The resulting miniseries, titled G.I. Joe: A Real American Hero (but popularly known as The MASS Device to avoid confusion with the series as a whole), was a success because of some extremely wise decisions. The actual animation production was handled by Marvel Productions, which until 1981 was DePatie-Freleng Enterprises, the studio most known for the theatrical Pink Panther shorts of the ’60s and ’70s. The decision was made to have the actual animation done in Japan, by Toei Animation Co., Ltd. (the largest and oldest animation studio in Japan), and to eschew most of the limited animation techniques that studios on both sides of the Pacific were using to keep costs low. The end result is a miniseries that looks surprisingly close to theatrical quality.

The best decision of all, though, was in regards to the writing. Correctly sensing that the majority of writing for Saturday mornings was subpar, Griffin and Bacal went looking for someone who had written for prime time television. They settled on Ron Friedman, who had been writing for TV in 1965, primarily for sitcoms like Gilligan’s IslandAll in the Family, and The Odd Couple before transitioning to hour-long dramas and action adventure shows (most prolifically for Fantasy Island). While Friedman was given some material from the toys and comic books to work with, he threw almost all of it out and started from scratch. (Friedman has repeatedly mentioned that he was given information about what guns the characters used, so it seems likely that he was merely given the filecards from the toy packages, which in 1982 had minimal biographical information.)

The MASS Device, while a bit lacking in terms of accurate military protocols and tactics and featuring some rather dodgy science in places, was a sprawling action/adventure tale with liberal doses of science fiction and a large cast of well-developed, believable characters. Between weekly presentations on the weeks of September and December 12th and a condensed, time-compressed “movie” presentation on Thanksgiving Day, the series was a big enough hit to persuade Hasbro to produce a sequel miniseries, titled The Revenge of Cobra, and begin plans for a full season of episodes.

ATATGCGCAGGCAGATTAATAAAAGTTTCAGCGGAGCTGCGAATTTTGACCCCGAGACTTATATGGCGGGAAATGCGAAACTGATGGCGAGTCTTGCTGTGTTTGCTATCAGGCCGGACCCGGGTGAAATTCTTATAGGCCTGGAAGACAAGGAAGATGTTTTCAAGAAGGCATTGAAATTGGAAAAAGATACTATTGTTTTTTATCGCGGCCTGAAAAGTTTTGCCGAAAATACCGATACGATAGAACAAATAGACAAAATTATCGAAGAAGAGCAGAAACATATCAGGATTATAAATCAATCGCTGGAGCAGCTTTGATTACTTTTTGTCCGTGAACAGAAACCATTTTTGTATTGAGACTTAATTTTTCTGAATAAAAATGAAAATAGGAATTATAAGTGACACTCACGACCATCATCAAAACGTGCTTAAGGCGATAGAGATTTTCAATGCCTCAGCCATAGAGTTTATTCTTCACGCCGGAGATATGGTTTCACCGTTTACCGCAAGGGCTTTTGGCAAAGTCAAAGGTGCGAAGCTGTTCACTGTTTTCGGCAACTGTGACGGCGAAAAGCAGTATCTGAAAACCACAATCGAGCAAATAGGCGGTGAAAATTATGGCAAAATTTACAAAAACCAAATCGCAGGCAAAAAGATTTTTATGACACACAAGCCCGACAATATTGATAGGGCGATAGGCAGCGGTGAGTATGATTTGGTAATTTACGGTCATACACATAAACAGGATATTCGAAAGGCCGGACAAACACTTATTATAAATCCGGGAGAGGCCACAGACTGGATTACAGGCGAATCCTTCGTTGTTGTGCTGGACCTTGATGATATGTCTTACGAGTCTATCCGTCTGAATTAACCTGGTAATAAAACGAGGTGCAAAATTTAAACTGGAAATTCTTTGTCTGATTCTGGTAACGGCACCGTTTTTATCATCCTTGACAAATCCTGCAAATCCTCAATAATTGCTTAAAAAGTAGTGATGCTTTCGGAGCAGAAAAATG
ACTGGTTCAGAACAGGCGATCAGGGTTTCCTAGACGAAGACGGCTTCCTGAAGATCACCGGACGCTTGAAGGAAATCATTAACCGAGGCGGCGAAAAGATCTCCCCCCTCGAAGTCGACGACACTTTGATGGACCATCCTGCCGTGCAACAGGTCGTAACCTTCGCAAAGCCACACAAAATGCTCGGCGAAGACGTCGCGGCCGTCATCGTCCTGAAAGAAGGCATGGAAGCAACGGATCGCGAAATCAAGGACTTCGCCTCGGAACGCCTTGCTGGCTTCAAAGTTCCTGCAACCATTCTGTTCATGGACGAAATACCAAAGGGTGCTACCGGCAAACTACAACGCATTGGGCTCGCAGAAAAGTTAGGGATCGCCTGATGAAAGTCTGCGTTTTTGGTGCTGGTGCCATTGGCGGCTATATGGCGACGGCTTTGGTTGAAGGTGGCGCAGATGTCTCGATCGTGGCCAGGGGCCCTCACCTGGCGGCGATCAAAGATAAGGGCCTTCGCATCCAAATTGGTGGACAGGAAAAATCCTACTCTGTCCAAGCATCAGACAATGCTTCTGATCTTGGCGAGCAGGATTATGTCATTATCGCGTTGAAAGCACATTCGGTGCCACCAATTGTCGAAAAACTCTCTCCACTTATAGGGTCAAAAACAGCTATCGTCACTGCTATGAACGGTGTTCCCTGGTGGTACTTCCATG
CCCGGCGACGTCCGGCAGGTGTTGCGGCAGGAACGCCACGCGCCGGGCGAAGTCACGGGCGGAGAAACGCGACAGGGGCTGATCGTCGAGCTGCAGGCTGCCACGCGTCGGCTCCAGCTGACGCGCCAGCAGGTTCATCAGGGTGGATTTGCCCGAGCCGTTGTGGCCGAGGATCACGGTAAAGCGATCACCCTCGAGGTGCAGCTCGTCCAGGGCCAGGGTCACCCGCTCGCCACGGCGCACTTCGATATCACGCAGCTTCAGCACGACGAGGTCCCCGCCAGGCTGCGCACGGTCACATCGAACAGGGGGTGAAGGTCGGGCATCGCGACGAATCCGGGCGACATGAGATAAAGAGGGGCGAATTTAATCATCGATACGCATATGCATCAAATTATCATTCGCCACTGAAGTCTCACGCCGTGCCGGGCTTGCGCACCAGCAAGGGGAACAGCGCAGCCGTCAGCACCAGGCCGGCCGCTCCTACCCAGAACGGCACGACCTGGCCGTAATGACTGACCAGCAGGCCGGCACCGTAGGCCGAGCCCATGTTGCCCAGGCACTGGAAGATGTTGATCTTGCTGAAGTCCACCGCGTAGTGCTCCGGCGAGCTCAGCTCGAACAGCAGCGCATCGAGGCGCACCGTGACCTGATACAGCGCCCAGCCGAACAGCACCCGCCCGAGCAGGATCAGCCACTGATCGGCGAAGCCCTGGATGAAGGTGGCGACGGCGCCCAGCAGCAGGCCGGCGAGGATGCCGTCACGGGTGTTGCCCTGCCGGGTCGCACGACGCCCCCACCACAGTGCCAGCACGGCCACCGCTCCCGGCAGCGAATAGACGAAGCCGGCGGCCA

Revenge, while tasked with introducing even more characters (the villainous forces of Cobra in particular swelled enough that the line “It’s G.I. Joe against Cobra and Destro” in the original theme song was revised to mention “Cobra the Enemy” instead) and faced with a noticeably smaller budget, was an even bigger success, in no small part because the miniseries had more pronounced comedic beats and a lighter tone (Cobra Commander in particular is softened considerably, as voice actor Chris Latta’s performance was completely reworked to present a broader, slightly more inept, lead villain). Also, the new additions to the cast (with wisecracking sailor Shipwreck, jive-talking machine gunner Roadblock, and master of disguise/mercenary Zartan making the greatest impact) greatly enriched the series and were in many cases even more popular than the existing characters.